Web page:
The swim was beautiful. I really didn't want it to end. I felt smooth and strong. I remembered to draft off people's feet when I could and worked on finishing my stroke at my hip. At one point, I came up on a father and son team. The father was swimming with a small inflatable boat behind him, carrying his son! We were approaching a turn buoy and my one thought GO NOW! I knew if I didn't make it first, I'd have to clear the buoy and the boat. I picked up my pace for 50 yards and was able to pass.

Jen was Out on the Bike While I was Lolly-Gagging in T1
If I could choose a do-over, I'd probably choose both transitions. I didn't want it bad enough. I walk-jogged to my bike - in part because I wanted to bring my heart rate down and in part because it was uphill. My main glitch in T1 was my wetsuit - and not because it was hard to take off, but because it came off with ease - and took my chip right off my ankle! The velcro didn't even release on the ankle strap. It slipped right off and landed near my bike. I scooped it up and attached back on my ankle. 

My bike was great. If you're planning on doing this race - whether as a sprint or international - don't be intimidated by the hill coming out of transition. You can do it. It only looks straight up a cliff. Remember to set your gears to the small ring up front and you'll climb right up. 

The ride is two long loops. I mentally handled the crosswind which offered no help on either side of the loop - after all, there is usually wind in all directions here on the coast. My challenge, of course, was the hills, but Lucinda handled the uphills and the downhills like a champ. There is a nearly 125 foot climb in a mile and half at miles 12 and 26. I kept my effort steady and my cadence smooth. I kept thinking, stick your foot to the top of your shoe and was able to pass two (younger) girls ahead of me.

Elevation for the Ride

Marblized, not Concrete

The weirdest thing to happen on the bike - right after that first big hill - was a loss of power. I felt as if my legs would not turn over. I freaked out a little bit as those same two girls passed me. My legs felt like they were filled with concrete. About that time my Garmin beeped at me - TIME ALERT! Aha! I realized I was low on calories. It had probably signaled me to drink during the downhill or uphill of 12-mile giant and I missed it. For the next few miles I sipped at my concoction of Amino Vital and felt MUCH better. I listened for my alert and finished my aero bottle by the end of the ride.

Transition 2 was slow and deliberate. Again, I wish for a do-over. But, it set me up for a good run.  My plan was to run a progressive effort - easy for two,  moderate for two, hard to the finish. I took off -- up the steep incline and then up a long slower climb (109 feet in less than half a mile). My heart rate in that first mile was super high - but it leveled off and I felt strong. The hilly course was challenging and the temps were climbing. At mile three I remembered thinking: stop running scared. I realized I was running conservatively on a downhill - worried putting on the brakes for the downhill, worried about cramping, worried about having enough for the finish. Stop running scared! Take advantage of the downhills, deal with the side stitch if it happens and worry about the finish when you fall across it!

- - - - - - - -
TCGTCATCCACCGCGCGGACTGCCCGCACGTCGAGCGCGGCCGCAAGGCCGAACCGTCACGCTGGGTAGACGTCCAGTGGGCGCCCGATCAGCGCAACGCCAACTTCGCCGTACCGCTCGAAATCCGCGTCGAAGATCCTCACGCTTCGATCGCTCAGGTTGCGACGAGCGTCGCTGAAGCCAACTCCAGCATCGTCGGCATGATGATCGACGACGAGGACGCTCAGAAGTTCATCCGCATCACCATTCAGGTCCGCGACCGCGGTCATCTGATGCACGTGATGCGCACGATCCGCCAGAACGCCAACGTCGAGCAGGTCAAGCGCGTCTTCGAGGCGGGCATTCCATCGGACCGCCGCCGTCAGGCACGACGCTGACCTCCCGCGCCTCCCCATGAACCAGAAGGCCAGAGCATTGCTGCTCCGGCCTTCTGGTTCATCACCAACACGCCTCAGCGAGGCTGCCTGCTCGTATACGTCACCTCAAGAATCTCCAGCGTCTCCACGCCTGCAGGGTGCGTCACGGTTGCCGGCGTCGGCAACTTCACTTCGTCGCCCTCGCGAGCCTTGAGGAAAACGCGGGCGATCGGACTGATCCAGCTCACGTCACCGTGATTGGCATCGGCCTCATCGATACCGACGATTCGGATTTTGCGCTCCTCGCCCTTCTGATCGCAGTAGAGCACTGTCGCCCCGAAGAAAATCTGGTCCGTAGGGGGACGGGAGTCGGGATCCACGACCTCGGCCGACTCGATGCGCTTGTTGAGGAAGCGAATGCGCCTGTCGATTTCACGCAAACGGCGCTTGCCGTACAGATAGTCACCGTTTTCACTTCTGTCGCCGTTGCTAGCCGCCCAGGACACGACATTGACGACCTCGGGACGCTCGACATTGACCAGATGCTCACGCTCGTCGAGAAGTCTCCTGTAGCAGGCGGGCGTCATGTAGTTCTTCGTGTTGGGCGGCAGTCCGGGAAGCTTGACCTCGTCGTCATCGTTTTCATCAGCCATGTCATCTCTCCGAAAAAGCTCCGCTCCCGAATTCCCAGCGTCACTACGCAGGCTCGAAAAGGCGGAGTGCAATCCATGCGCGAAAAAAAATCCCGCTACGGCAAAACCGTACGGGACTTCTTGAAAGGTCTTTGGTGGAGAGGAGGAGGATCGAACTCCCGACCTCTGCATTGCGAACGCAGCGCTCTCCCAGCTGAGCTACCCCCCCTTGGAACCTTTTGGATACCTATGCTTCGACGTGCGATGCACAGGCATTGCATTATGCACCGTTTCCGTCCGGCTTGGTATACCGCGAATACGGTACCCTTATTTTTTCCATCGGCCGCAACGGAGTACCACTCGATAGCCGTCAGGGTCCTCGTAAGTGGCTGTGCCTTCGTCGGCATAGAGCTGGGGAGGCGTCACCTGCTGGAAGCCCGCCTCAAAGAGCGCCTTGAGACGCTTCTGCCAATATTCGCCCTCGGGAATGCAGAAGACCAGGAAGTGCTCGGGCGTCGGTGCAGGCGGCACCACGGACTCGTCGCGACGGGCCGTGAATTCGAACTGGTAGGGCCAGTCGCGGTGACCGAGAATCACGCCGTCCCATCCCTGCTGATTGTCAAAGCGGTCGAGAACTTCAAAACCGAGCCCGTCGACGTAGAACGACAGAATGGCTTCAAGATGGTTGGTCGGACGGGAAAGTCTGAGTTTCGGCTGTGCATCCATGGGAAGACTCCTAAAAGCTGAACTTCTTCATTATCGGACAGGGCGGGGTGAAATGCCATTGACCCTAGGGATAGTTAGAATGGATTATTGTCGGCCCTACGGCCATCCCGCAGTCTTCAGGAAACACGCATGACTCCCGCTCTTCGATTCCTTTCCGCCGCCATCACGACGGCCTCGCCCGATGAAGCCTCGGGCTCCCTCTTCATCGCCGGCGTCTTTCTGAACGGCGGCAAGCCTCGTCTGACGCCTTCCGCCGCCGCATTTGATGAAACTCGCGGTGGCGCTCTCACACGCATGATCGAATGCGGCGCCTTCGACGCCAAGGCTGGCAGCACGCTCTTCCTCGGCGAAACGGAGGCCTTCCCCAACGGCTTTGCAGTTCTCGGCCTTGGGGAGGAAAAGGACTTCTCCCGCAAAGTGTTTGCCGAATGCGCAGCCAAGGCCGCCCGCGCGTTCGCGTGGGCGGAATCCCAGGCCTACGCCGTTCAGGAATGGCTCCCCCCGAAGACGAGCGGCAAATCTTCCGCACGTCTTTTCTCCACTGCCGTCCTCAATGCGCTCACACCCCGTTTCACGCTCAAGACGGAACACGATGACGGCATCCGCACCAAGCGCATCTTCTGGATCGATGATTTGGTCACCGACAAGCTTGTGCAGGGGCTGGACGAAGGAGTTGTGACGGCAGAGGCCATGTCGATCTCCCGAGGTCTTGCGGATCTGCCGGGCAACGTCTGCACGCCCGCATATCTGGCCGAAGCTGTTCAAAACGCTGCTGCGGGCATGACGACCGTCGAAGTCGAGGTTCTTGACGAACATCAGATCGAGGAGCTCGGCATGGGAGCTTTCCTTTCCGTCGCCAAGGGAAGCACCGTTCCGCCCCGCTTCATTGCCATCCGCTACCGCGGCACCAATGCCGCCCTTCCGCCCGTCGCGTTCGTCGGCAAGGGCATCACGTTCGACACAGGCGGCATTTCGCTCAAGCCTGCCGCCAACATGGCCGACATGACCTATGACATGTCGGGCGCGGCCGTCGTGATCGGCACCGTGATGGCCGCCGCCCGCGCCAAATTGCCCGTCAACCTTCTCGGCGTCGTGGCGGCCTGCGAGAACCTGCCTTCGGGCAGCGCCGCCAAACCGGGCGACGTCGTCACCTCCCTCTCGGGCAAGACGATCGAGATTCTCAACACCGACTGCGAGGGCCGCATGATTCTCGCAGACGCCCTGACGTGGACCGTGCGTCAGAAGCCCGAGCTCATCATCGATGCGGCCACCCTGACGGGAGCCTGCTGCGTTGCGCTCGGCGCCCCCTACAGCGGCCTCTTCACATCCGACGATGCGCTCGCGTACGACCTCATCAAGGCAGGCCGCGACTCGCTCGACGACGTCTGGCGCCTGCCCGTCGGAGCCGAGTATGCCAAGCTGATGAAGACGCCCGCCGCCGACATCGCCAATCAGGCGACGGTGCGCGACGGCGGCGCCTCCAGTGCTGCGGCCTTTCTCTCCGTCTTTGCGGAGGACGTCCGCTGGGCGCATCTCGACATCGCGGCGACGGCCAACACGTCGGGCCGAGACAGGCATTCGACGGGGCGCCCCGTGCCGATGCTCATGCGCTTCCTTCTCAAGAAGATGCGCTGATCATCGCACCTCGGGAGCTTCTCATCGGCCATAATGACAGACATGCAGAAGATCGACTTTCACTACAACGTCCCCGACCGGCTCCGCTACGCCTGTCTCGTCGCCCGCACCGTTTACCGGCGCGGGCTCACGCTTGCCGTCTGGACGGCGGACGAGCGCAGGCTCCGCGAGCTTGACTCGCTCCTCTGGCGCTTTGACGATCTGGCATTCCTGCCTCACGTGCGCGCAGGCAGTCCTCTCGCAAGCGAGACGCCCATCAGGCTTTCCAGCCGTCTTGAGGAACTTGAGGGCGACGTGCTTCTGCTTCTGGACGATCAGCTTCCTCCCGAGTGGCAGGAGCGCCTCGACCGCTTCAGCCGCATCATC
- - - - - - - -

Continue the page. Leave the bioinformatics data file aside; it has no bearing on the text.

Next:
At mile 4.5, a woman in my age-group passed me. I realized going hard included staying with her. I moved in behind her on the last uphill and hung tight for over half a mile. She was holding 7:30-8:00 min/mile pace. The hill caught me and she pulled away. The saving grace of this race is that the long slow uphill on the way out, turns into a long, swift downhill to the finish. I picked it up when I hit the downhill and watched her back as she pulled away. I finished in 54min41 seconds - my fastest triathlon 10K (by about four minutes)!

My most satisfying moment was not crossing the finish line, or sipping icy cold water after the run or even the finisher's pint glass at the line. Twenty minutes later as I was breaking down transition, I looked at my watch and nearly cried. It read 2:55:46. My heart fluttered in disbelief. My goal was to finish in 3:00:23. I was five minutes faster than I thought I could be and I took nearly 15 minutes off my time from 2012. I was thrilled.  

Pooped out Peeps
I found out later that my carrot on the run was the winner in our age-group.  I finished third! Jen finished first and Erica finished fourth.  We had a great time at the awards ceremony and a hilarious road trip home. I can't wait til the next race! 

Curtsy for the Podium!